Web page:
I will give them all the prosperity I have promised them. Jeremiah 32:42
Sara lost her mother when she was just fourteen years old. She and her siblings lost their house soon after and became homeless. Years later, Sara wanted to provide her future children with an inheritance that could be passed down from generation to generation. She worked hard to purchase a house, giving her family the stable home she never had.
Investing in a home for future generations is an act of faith toward a future you don’t yet see. God told the prophet Jeremiah to purchase land just before the violent siege of Jerusalem by the Babylonians (Jeremiah 32:6–12). To the prophet, God’s instructions didn’t make a lot of sense. Soon all their property and belongings would be confiscated.
But God gave Jeremiah this promise: “As I have brought all this great calamity on this people, so I will give them all the prosperity I have promised them” (v. 42). The prophet’s investment in property was a physical sign of God’s faithfulness to someday restore the Israelites to their homeland. Even in the midst of a terrible attack, God promised His people that peace would come again—homes and property would be bought and sold again (vv. 43–44).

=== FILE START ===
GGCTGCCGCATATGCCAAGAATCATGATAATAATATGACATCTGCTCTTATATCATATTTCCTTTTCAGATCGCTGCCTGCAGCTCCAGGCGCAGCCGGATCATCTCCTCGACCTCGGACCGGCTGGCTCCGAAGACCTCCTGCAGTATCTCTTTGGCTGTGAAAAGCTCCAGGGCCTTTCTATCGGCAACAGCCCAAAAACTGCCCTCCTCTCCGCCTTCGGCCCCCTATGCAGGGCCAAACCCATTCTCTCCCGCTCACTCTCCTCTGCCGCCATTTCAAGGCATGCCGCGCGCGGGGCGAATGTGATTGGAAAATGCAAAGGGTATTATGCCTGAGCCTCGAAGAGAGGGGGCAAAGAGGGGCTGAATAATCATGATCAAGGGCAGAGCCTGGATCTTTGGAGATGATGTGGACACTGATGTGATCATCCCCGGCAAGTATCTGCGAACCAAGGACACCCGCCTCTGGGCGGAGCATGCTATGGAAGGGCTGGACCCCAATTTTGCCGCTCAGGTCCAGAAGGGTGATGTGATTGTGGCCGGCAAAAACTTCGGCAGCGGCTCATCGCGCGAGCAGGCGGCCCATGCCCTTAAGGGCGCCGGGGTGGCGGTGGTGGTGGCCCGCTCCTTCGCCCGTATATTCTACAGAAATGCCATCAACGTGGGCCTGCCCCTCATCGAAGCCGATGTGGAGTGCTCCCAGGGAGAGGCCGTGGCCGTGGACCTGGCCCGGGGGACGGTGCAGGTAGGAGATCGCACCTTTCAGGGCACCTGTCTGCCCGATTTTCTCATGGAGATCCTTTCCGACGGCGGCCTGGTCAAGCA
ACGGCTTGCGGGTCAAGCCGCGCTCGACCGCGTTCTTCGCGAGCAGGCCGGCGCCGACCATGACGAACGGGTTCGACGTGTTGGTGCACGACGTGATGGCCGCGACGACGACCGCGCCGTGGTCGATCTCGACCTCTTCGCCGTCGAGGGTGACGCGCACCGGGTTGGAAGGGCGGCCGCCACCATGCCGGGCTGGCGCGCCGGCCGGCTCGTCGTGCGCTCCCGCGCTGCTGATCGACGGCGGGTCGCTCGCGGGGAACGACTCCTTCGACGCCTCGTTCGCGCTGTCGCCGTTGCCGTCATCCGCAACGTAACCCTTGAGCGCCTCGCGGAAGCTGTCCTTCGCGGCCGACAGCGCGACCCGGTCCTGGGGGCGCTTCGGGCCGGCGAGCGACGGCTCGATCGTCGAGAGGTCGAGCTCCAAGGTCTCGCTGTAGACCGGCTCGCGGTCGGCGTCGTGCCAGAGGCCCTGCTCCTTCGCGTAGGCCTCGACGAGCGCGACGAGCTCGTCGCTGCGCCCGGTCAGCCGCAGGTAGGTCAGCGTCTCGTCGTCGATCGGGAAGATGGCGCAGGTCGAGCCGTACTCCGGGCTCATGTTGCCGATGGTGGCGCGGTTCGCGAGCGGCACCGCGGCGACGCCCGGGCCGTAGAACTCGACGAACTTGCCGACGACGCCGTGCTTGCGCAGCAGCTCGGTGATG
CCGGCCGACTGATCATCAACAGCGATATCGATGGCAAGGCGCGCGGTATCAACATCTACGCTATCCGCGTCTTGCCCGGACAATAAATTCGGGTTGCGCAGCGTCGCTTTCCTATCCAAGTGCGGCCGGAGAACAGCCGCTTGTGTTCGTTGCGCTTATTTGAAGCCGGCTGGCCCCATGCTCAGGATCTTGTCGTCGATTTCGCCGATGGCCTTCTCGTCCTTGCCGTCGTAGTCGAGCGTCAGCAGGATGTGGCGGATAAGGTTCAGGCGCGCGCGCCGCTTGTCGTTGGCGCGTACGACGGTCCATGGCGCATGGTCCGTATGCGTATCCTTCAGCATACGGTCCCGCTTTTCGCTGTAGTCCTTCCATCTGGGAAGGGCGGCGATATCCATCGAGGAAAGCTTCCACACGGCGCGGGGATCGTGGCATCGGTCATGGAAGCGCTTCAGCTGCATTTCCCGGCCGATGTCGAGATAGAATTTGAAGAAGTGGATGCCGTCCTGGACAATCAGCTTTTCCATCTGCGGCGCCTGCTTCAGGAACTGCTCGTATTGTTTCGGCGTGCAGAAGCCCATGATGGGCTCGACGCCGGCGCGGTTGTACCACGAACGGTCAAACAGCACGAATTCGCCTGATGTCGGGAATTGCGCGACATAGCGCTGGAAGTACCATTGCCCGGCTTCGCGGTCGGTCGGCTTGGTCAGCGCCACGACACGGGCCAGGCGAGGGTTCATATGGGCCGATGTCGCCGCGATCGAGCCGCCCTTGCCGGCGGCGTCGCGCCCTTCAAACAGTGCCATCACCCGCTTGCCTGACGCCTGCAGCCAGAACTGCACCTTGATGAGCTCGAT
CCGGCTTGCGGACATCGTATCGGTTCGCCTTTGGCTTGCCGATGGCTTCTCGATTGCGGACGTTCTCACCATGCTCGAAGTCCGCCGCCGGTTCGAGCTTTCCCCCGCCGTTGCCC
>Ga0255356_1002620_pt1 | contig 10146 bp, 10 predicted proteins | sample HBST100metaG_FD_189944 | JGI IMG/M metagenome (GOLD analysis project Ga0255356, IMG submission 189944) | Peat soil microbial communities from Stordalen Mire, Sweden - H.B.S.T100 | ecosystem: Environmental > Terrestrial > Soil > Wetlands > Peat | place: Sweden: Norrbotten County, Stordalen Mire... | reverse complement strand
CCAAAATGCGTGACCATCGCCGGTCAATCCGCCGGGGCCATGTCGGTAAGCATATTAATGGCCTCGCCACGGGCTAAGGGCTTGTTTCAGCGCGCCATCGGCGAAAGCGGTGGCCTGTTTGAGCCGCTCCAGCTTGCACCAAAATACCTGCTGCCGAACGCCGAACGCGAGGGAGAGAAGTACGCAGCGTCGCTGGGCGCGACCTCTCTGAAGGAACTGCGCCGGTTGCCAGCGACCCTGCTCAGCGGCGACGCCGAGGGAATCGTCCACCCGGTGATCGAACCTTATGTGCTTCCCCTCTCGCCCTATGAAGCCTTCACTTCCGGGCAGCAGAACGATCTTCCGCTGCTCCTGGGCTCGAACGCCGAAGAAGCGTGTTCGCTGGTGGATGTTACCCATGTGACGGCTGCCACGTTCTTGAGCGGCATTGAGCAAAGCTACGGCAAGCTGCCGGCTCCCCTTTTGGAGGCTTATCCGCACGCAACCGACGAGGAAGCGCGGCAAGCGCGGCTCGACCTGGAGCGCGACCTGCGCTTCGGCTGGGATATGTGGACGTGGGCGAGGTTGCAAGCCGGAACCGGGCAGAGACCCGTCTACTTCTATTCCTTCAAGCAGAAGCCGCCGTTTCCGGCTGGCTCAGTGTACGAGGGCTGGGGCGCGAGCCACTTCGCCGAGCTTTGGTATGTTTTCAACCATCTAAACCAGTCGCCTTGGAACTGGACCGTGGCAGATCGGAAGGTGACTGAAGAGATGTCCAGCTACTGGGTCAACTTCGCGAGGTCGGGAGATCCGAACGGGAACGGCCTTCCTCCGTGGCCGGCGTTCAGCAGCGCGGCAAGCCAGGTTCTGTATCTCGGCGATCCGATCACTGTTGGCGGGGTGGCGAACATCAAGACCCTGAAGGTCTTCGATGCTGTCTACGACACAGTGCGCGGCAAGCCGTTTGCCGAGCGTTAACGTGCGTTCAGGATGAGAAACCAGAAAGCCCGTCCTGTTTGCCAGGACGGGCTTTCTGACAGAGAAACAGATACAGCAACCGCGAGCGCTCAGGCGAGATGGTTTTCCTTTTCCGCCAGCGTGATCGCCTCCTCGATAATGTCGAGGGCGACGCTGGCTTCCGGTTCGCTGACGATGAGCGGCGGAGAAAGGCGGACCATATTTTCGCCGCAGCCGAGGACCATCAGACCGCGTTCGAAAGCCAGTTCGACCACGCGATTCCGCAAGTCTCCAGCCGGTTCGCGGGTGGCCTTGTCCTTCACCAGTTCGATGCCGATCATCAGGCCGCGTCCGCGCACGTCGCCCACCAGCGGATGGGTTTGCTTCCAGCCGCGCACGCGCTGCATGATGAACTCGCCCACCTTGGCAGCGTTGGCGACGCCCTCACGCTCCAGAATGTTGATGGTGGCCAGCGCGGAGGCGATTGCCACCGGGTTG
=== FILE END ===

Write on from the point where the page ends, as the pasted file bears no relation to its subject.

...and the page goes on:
Today we can put our trust in God’s faithfulness and choose to “invest” in faith. Although we may not see an earthly restoration of every situation, we have the assurance that He’ll someday make everything right.
What causes you to lose sight of God’s faithfulness? How can you “invest” in light of the restoration He promises?
Dear God, help me to invest today for the future I can’t yet see.
Interestingly, while Deuteronomy 6 commanded Israel to “love the Lord your God with all your heart and with all your soul and with all your strength” (v. 5), in order that “it may go well with you” (v. 3), Jeremiah 32 describes God as lovingly caring for His people that way—“with all my heart and soul” (v. 41). Only God could give His people the “singleness of heart and action” to follow Him so that all would “go well for them” (v. 39). God’s “everlasting covenant”—God’s commitment to “never stop doing good to them” (v. 40)—was their only source of hope.